Tuesday, March 31, 2009


There are, in anyone’s life, more than a few before-and-after moments, times when things are one way before, and another after. Life always has its biggies. You know them when you get to them. There’s the moment when your first child was born, the moment when the marriage license was signed. And then there are the others, the ones you don’t even know you are having.
I wasn’t at all prepared for a before-and-after moment on the Sunday evening when I bit into that first Welsh Cake. Oh sure, I was having Sunday dinner with my boyfriend’s family, but it was an ordinary kind of dinner like my own mom might have made, chicken maybe, potatoes and possibly cauliflower. Then came dessert—ice cream for everyone and a plate of small flat griddle cookies passed around the table.
“Will you have a Welsh Cake Wendy?”
“Sure, I’ll try one, thanks.”
I was casual about it then, casual but careful to be polite like my mom would have wanted. Casual and careful. You never know what might be in a cookie, a Welsh cookie. I’d never been to Wales. If it wasn’t to my liking it would be my first and last-ever Welsh Cake. I’d better take it slowly. Oh yes, I was casual and careful too, but also ill informed about the big change on the horizon. What I did not know until it was too late is that a Welsh Cake is not a thing to be toyed with. It is not simply a cookie. It’s something addictive.
A Welsh Cake is a flat little disk, a centimetre thick, maybe 5 across. You sink your teeth in. There’s a little currant, a hint of nutmeg. You nibble the first bite, take a few more, and the thing is done.
Done, that’s what I thought. That’s why I said, “Oh, no thanks. I’m awfully full,” when the plate came to me a second time.
“Well,” said David’s father, “We’ll set the plate right beside you so you can have one if you change your mind.”
Some of the evening’s tension fell away. Here was an act of surprising graciousness, putting a plate within my reach and telling me it was there. A blind person never really knows what’s on the table and where it might be. If I’d ever thought about getting married, I had always assumed there would be a difficult time of acceptance into a family when a blind girlfriend came to dinner. But on the before-and-after Welsh Cakes day, I don’t think we had talked about marriage.
Dinner at the Edey house was a noisy affair, chatter about all manner of things. At that time a new hand-held calculator had just been purchased for $150. You could carry it in one hand! It ran on batteries. It didn’t use any paper! A paperless calculator? What a wonder!
I was totally paying attention, completely absorbed by all that was said. Really, truly I was. I wasn’t even thinking about food. How could I? I was stuffed! It was my hand that did it, that reached out, without my even knowing it, reached right out and picked up a Welsh Cake. Before I knew it I’d taken a bite. And I ask you, what could I do but finish? You can’t put a bitten cookie back on the plate.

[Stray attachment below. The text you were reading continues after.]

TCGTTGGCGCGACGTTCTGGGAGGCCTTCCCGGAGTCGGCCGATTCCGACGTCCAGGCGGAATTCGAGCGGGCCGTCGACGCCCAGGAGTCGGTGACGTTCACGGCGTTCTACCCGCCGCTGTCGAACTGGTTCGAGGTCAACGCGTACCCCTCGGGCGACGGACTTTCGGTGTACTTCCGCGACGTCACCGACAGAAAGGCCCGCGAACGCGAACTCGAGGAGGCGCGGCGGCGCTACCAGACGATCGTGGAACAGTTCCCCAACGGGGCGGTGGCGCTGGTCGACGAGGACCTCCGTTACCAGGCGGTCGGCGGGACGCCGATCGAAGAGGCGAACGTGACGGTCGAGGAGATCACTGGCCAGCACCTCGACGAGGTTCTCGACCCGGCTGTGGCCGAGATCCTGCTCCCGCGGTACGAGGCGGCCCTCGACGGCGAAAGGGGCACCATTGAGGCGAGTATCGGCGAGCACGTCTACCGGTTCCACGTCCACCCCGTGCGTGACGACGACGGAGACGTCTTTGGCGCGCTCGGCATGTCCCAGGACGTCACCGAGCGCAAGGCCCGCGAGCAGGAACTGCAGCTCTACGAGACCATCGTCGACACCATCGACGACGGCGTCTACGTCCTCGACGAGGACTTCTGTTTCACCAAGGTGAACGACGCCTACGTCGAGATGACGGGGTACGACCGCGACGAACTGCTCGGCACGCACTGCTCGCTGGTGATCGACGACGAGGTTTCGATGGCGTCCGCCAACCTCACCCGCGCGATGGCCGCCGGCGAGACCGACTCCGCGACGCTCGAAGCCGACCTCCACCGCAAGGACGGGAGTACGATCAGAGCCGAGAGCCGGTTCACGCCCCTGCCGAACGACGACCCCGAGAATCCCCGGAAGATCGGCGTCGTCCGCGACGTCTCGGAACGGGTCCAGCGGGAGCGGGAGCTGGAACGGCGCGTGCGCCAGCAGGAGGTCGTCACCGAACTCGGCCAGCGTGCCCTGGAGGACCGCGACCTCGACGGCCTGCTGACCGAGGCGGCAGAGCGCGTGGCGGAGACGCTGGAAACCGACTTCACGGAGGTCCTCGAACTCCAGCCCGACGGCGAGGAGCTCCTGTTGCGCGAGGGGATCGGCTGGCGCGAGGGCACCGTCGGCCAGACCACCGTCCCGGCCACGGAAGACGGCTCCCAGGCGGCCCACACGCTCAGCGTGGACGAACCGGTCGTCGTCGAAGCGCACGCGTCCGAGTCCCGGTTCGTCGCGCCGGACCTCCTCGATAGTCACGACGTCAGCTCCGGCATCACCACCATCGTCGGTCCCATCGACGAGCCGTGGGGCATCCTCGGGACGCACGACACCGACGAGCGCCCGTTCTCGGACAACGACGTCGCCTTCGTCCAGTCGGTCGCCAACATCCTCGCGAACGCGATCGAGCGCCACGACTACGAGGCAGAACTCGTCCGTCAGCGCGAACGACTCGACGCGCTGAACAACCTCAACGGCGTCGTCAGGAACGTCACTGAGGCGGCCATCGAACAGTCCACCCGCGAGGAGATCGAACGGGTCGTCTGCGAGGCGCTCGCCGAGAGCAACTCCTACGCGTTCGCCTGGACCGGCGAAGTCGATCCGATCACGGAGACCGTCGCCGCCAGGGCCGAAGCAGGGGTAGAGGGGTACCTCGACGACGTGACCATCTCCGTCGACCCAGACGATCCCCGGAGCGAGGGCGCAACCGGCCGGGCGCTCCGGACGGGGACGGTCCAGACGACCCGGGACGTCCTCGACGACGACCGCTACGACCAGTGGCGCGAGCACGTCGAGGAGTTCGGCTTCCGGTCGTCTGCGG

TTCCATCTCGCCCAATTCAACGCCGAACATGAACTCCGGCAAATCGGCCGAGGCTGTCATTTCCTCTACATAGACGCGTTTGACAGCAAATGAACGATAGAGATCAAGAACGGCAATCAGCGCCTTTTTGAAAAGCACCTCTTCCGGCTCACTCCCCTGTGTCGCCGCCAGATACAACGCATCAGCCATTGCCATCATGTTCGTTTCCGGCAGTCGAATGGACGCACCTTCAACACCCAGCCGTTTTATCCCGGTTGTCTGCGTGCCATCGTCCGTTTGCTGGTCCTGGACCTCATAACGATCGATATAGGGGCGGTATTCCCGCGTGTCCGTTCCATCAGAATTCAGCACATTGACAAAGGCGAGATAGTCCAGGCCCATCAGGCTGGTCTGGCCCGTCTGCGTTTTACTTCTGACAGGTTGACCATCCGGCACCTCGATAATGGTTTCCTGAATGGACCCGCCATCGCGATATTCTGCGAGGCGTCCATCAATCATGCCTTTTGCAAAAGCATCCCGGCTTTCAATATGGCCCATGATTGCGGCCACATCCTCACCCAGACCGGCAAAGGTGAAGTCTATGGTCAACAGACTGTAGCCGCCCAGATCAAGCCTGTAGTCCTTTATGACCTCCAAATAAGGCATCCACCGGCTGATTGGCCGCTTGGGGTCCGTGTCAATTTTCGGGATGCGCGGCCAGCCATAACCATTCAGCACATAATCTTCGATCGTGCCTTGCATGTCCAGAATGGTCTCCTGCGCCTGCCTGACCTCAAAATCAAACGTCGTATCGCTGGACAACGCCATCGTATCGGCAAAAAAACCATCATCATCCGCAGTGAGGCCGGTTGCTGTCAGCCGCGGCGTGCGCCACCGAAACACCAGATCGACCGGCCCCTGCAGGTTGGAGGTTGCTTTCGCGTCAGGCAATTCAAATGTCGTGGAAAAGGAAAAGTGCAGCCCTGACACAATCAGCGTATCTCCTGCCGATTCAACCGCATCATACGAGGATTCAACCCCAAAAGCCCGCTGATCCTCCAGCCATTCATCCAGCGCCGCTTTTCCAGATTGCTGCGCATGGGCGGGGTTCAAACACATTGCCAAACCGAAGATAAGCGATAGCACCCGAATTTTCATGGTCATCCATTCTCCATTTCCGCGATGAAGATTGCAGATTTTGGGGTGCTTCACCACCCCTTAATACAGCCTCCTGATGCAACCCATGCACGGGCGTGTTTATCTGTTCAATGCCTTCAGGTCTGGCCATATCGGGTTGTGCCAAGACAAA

The conversation went on. “Remember when we went to expo 67 and Dad was the only one who could pack the car because there wasn’t even one extra inch for anything after that huge tent went in with the cots for Mum and Dad. Remember that? Remember the cots? What happened to the cots?”
Camping with a whole family in a huge tent with cots? I’d never heard of such a thing. My family didn’t camp. And what was a cot, anyway. I was totally engaged, really, really listening, not paying the slightest attention to my hand, which is probably how it managed to reach right over, and pick up another Welsh Cake, and pop it in for a first bite, without my even knowing it was happening.
That night I learned an important lesson. You can’t hide an addiction forever. It will surely be revealed. “Better get a few more Welsh Cakes,” said David’s father. “That plate by Wendy is empty.”
Oh the shame! What would my mother have said about such manners? My face was a flaming torch of red. “I don’t want any more, really,” I protested. But nobody believed me. And that was the very last time they ever believed me when I refused a Welsh Cake. From that day forward there was always a choice to be made, either accept a Welsh Cake, or sit through another telling of the story. So I hardly ever refused a Welsh cake, a policy upheld since 1972. Call it co-dependence if you like.
A Welsh Cake addiction isn’t such a bad thing. It runs in families. My children have it too. The Edey family eats a lot of them. It’s the official family cookie, a point of family pride. And the Edey family was always kind to me, right from that first day. I guess family pride mattered more to them than good manners.

1 comment:

aaron said...

what a great story! now i have to go to the bakery!